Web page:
A plumber during the pandemic?
Most of us want things we know to be impossible. And, yet, the most common dreams allegedly involve one’s teeth falling out, flying through the sky and being chased or hunted.
Were I a dream interpreter, I would say you wish you could afford a foreign holiday but are being pursued by a dentist waving an unpaid bill. He clearly wants a foreign holiday as well.
Our own ambitious dreams have had to be revised downwards in the light of recent events.
There is a Burmese saying that when an elephant has a sore foot, even a mouse will nibble at it. In other words, when one thing goes wrong, others will follow as surely as love and marriage, is that still true? They used to go together like a horse and carriage, apparently you couldn’t have one without the other.
And you can bet that, as soon as we need a plumber more urgently than a Lamborghini, along comes a pandemic.
These days it has become true that you can’t get plumbers neither for love nor money because everyone else is offering them money as well, probably more than you are.
And when one household repair is needed, others follow suit, as if each is trying to outdo the others in vying for your attention.
A leak in the cistern is followed by a washing machine breakdown and, then, a dishwasher malfunction occurs before the cooker gives up the ghost just as the warranty expires.
A window frame has ceased to be airtight and a joiner is needed. Or is it a carpenter? Or a glazier?
The good old Yellow Pages were quicker than Google sometimes – not that you can google anything when your electricity isn’t working!
Once it’s dark, we’ll be able to see things more clearly.
There are still some candles somewhere if we can find the torch. I hope Netflix doesn’t start acting up tonight, offering choices with blank spaces where illustrations should be.
How many tradesmen from different households are permitted in the house at the same time and does the presence of a TV engineer and an electrical engineer count as one engineer in total? Even if they are brothers...?
These COVID rules are as confusing as assembly guides for IKEA wardrobes. No sooner have we placed an order for assorted takeaways – Thai food for the joiner, Chinese for the glazier – than selected restaurants open and we race towards them, hoping to arrive before the people on benches in nearby parks can beat us to the few available seats.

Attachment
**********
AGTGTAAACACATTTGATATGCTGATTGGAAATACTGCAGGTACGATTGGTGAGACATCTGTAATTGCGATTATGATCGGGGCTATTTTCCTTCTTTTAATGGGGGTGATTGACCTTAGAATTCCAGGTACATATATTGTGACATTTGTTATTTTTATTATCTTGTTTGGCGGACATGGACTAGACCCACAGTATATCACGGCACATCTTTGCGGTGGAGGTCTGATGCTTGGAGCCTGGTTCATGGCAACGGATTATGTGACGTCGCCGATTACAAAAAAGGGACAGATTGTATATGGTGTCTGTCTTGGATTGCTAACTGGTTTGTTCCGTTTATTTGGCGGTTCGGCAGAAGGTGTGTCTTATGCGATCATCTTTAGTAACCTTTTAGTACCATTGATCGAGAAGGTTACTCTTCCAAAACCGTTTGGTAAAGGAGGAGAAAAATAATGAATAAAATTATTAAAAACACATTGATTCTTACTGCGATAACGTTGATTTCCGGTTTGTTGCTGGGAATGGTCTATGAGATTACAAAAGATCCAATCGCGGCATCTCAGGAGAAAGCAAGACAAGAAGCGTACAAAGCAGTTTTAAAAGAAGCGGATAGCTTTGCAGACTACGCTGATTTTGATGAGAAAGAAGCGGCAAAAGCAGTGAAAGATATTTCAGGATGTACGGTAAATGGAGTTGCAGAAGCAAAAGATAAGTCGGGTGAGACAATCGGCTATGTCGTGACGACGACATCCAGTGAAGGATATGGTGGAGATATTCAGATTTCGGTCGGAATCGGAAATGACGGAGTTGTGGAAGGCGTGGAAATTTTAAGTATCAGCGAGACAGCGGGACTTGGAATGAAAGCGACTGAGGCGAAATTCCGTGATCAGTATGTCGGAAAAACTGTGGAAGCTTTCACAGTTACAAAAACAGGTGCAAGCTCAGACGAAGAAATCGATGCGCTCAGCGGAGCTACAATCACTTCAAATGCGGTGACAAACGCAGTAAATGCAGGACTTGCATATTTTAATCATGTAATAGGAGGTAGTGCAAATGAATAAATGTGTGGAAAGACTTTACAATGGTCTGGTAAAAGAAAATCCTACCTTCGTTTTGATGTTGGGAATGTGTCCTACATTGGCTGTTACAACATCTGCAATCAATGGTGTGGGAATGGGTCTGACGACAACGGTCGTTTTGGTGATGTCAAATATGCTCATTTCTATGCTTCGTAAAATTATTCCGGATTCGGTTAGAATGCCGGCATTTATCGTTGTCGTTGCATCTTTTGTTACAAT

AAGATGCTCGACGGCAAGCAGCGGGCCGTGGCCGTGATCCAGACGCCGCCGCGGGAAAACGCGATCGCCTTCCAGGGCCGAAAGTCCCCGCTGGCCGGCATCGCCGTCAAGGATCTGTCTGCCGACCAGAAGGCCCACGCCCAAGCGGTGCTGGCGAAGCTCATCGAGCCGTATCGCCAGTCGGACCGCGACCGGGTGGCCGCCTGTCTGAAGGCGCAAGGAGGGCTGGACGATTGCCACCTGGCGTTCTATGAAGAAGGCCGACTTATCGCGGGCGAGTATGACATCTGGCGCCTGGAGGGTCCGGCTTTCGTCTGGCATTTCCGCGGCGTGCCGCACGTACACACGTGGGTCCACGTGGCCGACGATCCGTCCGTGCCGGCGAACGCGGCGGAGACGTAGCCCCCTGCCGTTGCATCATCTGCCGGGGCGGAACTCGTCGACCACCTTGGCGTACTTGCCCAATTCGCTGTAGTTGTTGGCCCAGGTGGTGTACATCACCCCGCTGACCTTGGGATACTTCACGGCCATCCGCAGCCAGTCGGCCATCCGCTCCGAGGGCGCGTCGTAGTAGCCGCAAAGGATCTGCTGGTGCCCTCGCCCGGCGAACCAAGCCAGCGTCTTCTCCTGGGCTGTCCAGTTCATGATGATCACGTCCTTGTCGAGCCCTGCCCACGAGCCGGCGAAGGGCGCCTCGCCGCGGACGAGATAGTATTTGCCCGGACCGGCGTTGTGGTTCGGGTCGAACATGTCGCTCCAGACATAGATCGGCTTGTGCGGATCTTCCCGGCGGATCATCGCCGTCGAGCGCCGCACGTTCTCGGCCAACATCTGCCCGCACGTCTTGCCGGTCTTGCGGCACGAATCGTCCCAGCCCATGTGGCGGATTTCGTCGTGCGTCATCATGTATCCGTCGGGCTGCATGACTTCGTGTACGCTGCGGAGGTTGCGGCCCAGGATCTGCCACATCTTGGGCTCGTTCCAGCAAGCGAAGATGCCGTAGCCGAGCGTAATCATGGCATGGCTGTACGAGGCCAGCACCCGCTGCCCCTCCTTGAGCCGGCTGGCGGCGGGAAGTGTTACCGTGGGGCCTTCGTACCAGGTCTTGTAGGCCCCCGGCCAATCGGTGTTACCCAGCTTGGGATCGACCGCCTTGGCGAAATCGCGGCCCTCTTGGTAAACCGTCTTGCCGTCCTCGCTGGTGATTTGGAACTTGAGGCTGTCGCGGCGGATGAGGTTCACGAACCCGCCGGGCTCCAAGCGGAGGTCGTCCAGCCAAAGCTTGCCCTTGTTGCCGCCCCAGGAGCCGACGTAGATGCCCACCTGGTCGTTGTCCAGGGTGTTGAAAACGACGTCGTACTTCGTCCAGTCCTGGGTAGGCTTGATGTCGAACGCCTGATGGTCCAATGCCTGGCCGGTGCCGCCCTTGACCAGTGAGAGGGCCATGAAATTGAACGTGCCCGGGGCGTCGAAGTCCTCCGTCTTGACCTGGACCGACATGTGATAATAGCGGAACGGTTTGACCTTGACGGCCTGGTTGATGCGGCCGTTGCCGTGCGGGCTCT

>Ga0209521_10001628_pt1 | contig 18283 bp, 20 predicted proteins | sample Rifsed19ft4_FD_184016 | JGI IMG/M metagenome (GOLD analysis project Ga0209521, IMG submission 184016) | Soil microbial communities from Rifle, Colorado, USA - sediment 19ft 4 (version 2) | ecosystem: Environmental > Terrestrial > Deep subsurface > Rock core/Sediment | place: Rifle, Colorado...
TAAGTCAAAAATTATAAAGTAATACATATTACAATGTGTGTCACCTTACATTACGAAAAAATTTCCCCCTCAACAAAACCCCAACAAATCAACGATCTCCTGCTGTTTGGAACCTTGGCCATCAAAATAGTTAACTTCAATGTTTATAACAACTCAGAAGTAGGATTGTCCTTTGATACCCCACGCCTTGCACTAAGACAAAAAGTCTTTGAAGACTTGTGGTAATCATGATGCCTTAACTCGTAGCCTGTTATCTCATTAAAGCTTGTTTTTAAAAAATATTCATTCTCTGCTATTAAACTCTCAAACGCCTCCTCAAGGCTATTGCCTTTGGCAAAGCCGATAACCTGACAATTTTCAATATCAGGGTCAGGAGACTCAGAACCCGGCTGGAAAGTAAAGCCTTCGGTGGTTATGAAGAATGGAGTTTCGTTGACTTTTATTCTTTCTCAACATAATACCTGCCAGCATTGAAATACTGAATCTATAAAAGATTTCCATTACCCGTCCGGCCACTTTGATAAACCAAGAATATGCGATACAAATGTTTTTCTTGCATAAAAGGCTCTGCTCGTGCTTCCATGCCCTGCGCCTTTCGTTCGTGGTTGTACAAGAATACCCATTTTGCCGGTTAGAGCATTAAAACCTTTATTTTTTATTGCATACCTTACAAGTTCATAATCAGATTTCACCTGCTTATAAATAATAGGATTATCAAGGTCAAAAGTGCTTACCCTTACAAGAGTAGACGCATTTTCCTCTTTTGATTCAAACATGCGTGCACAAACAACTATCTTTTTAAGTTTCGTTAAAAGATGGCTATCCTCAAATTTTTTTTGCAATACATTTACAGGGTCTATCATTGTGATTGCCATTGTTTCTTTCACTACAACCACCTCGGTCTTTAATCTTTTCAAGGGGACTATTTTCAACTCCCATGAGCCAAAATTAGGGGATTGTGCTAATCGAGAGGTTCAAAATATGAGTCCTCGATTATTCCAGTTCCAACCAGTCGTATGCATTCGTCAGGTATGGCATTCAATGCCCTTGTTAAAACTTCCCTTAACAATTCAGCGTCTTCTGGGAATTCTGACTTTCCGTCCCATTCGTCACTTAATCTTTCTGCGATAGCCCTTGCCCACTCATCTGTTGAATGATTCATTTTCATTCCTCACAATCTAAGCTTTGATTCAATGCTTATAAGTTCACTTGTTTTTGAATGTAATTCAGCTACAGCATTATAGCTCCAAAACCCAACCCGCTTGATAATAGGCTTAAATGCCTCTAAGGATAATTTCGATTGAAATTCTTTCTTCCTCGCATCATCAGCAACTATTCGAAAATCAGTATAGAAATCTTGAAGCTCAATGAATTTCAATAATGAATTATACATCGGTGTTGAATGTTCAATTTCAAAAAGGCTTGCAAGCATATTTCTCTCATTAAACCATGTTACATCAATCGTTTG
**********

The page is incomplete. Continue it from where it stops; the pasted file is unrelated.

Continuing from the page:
But, just as we are leaving home, the plumber arrives.
David Aitken – Dundee, Scotland
What kind of flowers are they?
Are you intrigued as I am by what that swath of fabulous blue flowers could be? (Jonathan Borg’s back page picture of a Żebbuġ hillside, Gozo, published on April 14).
Would love to know!
Stephanie Maloney – Marsalforn
Due to the ongoing pandemic, Bank of Valletta is urging the public to use its ATMs to lessen human contact. Well and good but eight times out of 10 their machines aren’t working.
I use their ATMs on a regular basis to make deposits due to the nature of my work and, on a regular basis, I am either greeted by a screen telling me that the machine is out of order or that the machine cannot accept deposits. And this is not an isolated case; it has happened to me in multiple localities across Malta. Imagine the frustration of hopping across the island to find a working ATM.
Another issue is that BOV doesn’t accept €100 notes through its ATMs. This must be the joke of the year that a bank doesn’t accept €100 notes. Get your act together BOV.
Adrian Xuereb – Żurrieq
To speak or not to speak
In his famous book on The power of silence, Cardinal Robert Sarah writes: “If the Church talks too much, she falls into a form of ideological logorrhea.” When can the Church speak and when can she remain silent?
Fr Mario Attard, OFM Cap – Marsa
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